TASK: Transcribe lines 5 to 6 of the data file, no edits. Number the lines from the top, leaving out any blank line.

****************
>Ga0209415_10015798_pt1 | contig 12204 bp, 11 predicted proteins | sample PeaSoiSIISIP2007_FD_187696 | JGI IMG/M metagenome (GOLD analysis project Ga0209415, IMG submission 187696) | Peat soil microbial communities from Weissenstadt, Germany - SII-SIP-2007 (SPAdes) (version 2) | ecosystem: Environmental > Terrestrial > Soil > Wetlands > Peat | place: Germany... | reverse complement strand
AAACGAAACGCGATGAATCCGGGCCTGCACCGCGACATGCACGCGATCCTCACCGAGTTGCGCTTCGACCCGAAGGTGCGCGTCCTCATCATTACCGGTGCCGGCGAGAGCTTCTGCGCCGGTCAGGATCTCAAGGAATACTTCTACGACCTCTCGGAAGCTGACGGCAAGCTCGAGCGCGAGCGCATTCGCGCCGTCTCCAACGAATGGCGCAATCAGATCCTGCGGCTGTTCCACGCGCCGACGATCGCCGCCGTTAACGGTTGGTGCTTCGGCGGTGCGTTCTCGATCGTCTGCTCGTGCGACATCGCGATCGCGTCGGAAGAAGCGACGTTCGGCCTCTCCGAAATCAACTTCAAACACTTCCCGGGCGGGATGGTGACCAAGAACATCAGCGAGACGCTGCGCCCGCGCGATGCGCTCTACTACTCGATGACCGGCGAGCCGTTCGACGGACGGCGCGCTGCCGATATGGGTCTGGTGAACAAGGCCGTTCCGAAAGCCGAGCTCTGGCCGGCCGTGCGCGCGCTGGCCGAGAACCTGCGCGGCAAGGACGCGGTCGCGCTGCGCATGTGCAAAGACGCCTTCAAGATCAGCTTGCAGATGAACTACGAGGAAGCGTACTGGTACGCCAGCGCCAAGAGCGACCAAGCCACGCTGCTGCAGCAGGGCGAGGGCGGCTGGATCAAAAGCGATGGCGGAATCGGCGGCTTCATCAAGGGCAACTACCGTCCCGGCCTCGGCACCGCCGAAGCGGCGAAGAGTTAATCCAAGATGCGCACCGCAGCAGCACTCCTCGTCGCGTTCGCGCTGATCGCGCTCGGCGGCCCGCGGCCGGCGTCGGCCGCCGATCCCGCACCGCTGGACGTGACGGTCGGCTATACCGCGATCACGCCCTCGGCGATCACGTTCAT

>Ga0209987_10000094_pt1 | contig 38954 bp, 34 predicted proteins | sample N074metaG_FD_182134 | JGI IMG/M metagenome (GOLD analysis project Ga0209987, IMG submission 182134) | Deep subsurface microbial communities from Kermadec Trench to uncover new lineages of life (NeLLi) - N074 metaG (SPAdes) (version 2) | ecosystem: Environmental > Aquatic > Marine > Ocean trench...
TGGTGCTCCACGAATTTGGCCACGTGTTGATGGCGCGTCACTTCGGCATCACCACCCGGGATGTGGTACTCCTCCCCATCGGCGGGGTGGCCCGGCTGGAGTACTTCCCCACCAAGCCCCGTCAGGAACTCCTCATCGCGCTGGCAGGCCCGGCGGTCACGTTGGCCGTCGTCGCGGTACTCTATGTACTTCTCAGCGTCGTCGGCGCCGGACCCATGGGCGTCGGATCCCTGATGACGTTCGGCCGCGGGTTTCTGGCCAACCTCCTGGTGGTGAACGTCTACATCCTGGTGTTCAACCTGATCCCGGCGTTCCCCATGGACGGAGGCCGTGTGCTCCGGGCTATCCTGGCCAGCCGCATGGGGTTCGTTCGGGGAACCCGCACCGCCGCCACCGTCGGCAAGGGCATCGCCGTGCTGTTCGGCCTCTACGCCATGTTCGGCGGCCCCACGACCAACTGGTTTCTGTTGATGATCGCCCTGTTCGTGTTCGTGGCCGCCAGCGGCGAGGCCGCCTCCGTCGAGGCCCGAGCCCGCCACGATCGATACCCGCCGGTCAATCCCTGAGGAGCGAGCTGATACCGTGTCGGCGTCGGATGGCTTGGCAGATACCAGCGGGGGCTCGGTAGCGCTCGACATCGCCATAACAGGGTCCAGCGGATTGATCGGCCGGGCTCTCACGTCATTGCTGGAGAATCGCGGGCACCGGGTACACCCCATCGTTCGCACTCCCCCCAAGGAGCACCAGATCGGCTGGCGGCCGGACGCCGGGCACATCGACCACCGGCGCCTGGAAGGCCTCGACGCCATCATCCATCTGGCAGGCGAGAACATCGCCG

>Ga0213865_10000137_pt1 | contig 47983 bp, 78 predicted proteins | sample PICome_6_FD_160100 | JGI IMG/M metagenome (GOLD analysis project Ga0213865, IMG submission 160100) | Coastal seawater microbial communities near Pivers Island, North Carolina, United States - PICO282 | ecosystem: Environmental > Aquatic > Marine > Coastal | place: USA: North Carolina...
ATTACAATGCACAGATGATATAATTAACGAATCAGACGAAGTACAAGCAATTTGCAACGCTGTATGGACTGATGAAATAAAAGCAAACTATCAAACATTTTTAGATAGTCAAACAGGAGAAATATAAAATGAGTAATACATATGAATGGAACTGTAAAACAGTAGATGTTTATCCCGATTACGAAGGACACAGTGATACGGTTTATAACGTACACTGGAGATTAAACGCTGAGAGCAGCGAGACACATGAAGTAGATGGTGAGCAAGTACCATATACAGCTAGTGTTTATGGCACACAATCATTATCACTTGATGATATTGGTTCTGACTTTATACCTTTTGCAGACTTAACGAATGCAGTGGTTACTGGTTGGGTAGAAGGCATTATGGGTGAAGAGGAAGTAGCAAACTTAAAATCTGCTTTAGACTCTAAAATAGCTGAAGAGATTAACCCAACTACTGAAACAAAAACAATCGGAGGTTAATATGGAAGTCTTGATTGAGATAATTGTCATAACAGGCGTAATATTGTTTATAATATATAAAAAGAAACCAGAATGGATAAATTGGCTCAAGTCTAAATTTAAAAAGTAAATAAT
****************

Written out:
>Ga0213865_10000137_pt1 | contig 47983 bp, 78 predicted proteins | sample PICome_6_FD_160100 | JGI IMG/M metagenome (GOLD analysis project Ga0213865, IMG submission 160100) | Coastal seawater microbial communities near Pivers Island, North Carolina, United States - PICO282 | ecosystem: Environmental > Aquatic > Marine > Coastal | place: USA: North Carolina...
ATTACAATGCACAGATGATATAATTAACGAATCAGACGAAGTACAAGCAATTTGCAACGCTGTATGGACTGATGAAATAAAAGCAAACTATCAAACATTTTTAGATAGTCAAACAGGAGAAATATAAAATGAGTAATACATATGAATGGAACTGTAAAACAGTAGATGTTTATCCCGATTACGAAGGACACAGTGATACGGTTTATAACGTACACTGGAGATTAAACGCTGAGAGCAGCGAGACACATGAAGTAGATGGTGAGCAAGTACCATATACAGCTAGTGTTTATGGCACACAATCATTATCACTTGATGATATTGGTTCTGACTTTATACCTTTTGCAGACTTAACGAATGCAGTGGTTACTGGTTGGGTAGAAGGCATTATGGGTGAAGAGGAAGTAGCAAACTTAAAATCTGCTTTAGACTCTAAAATAGCTGAAGAGATTAACCCAACTACTGAAACAAAAACAATCGGAGGTTAATATGGAAGTCTTGATTGAGATAATTGTCATAACAGGCGTAATATTGTTTATAATATATAAAAAGAAACCAGAATGGATAAATTGGCTCAAGTCTAAATTTAAAAAGTAAATAAT